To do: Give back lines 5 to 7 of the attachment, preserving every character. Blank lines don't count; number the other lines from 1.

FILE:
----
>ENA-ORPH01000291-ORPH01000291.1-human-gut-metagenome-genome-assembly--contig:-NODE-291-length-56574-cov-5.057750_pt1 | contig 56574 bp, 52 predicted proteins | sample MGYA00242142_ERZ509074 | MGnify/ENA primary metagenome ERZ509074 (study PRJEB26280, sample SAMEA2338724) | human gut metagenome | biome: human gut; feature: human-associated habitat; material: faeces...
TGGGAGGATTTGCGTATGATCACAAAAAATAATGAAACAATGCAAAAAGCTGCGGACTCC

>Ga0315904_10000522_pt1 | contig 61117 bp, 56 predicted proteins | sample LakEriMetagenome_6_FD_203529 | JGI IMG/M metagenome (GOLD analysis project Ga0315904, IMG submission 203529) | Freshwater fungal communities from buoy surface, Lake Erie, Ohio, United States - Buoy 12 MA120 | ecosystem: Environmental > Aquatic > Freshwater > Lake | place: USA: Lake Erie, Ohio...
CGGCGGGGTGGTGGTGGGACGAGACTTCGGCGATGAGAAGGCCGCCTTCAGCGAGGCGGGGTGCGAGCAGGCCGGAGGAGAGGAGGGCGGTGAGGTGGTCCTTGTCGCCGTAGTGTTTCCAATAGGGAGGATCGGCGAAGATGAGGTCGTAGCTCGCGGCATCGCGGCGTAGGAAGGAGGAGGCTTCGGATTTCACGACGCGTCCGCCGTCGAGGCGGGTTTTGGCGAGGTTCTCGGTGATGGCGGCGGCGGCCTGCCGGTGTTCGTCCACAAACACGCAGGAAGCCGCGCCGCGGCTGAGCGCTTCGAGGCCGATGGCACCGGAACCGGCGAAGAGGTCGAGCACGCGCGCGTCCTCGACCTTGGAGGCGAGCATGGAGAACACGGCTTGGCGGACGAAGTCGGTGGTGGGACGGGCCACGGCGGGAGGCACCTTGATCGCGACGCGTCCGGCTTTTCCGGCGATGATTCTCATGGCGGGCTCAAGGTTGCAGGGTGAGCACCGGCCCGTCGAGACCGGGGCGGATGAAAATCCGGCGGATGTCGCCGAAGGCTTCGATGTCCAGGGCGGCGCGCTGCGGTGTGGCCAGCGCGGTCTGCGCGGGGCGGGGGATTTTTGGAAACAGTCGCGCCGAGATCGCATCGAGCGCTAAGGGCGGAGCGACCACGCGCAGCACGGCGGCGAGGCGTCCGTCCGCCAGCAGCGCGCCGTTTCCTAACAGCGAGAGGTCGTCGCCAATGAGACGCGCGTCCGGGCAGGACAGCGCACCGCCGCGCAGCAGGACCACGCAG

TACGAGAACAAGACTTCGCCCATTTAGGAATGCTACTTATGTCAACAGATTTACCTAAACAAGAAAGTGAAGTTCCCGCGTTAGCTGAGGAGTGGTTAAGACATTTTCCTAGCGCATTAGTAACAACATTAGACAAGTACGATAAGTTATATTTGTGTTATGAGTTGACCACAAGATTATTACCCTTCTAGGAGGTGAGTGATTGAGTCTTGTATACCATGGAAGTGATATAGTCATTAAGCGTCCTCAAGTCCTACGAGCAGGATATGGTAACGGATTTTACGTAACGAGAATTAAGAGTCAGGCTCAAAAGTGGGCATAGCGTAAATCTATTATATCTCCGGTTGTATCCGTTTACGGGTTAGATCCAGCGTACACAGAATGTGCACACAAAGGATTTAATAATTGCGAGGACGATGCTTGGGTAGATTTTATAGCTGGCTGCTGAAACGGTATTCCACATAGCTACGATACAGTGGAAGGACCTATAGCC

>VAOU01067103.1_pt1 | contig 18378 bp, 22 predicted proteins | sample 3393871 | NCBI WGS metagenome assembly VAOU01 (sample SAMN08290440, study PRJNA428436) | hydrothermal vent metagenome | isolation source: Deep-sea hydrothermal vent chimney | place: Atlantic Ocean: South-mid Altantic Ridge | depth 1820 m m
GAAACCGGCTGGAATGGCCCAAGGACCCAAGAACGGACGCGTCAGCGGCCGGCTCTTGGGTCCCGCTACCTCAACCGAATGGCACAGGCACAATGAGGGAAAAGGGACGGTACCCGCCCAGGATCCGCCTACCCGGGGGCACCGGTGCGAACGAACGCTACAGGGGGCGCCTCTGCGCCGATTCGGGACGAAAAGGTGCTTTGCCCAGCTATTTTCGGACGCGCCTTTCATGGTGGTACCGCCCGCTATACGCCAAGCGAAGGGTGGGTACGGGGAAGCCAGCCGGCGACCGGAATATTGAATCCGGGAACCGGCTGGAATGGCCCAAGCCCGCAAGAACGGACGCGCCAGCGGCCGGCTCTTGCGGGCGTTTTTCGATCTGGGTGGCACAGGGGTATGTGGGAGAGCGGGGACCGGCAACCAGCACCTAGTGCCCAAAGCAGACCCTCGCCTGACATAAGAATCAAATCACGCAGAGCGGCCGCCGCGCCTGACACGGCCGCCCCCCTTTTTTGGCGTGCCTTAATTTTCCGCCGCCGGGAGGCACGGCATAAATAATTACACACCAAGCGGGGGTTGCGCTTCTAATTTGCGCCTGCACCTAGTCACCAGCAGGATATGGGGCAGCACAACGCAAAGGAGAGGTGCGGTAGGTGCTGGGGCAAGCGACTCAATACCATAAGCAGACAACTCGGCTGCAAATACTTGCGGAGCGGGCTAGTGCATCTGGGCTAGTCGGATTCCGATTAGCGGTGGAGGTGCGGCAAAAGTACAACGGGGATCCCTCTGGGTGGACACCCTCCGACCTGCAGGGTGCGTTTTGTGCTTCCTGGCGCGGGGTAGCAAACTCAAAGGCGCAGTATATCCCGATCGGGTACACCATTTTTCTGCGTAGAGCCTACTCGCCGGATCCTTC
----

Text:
TACGAGAACAAGACTTCGCCCATTTAGGAATGCTACTTATGTCAACAGATTTACCTAAACAAGAAAGTGAAGTTCCCGCGTTAGCTGAGGAGTGGTTAAGACATTTTCCTAGCGCATTAGTAACAACATTAGACAAGTACGATAAGTTATATTTGTGTTATGAGTTGACCACAAGATTATTACCCTTCTAGGAGGTGAGTGATTGAGTCTTGTATACCATGGAAGTGATATAGTCATTAAGCGTCCTCAAGTCCTACGAGCAGGATATGGTAACGGATTTTACGTAACGAGAATTAAGAGTCAGGCTCAAAAGTGGGCATAGCGTAAATCTATTATATCTCCGGTTGTATCCGTTTACGGGTTAGATCCAGCGTACACAGAATGTGCACACAAAGGATTTAATAATTGCGAGGACGATGCTTGGGTAGATTTTATAGCTGGCTGCTGAAACGGTATTCCACATAGCTACGATACAGTGGAAGGACCTATAGCC

>VAOU01067103.1_pt1 | contig 18378 bp, 22 predicted proteins | sample 3393871 | NCBI WGS metagenome assembly VAOU01 (sample SAMN08290440, study PRJNA428436) | hydrothermal vent metagenome | isolation source: Deep-sea hydrothermal vent chimney | place: Atlantic Ocean: South-mid Altantic Ridge | depth 1820 m m
GAAACCGGCTGGAATGGCCCAAGGACCCAAGAACGGACGCGTCAGCGGCCGGCTCTTGGGTCCCGCTACCTCAACCGAATGGCACAGGCACAATGAGGGAAAAGGGACGGTACCCGCCCAGGATCCGCCTACCCGGGGGCACCGGTGCGAACGAACGCTACAGGGGGCGCCTCTGCGCCGATTCGGGACGAAAAGGTGCTTTGCCCAGCTATTTTCGGACGCGCCTTTCATGGTGGTACCGCCCGCTATACGCCAAGCGAAGGGTGGGTACGGGGAAGCCAGCCGGCGACCGGAATATTGAATCCGGGAACCGGCTGGAATGGCCCAAGCCCGCAAGAACGGACGCGCCAGCGGCCGGCTCTTGCGGGCGTTTTTCGATCTGGGTGGCACAGGGGTATGTGGGAGAGCGGGGACCGGCAACCAGCACCTAGTGCCCAAAGCAGACCCTCGCCTGACATAAGAATCAAATCACGCAGAGCGGCCGCCGCGCCTGACACGGCCGCCCCCCTTTTTTGGCGTGCCTTAATTTTCCGCCGCCGGGAGGCACGGCATAAATAATTACACACCAAGCGGGGGTTGCGCTTCTAATTTGCGCCTGCACCTAGTCACCAGCAGGATATGGGGCAGCACAACGCAAAGGAGAGGTGCGGTAGGTGCTGGGGCAAGCGACTCAATACCATAAGCAGACAACTCGGCTGCAAATACTTGCGGAGCGGGCTAGTGCATCTGGGCTAGTCGGATTCCGATTAGCGGTGGAGGTGCGGCAAAAGTACAACGGGGATCCCTCTGGGTGGACACCCTCCGACCTGCAGGGTGCGTTTTGTGCTTCCTGGCGCGGGGTAGCAAACTCAAAGGCGCAGTATATCCCGATCGGGTACACCATTTTTCTGCGTAGAGCCTACTCGCCGGATCCTTC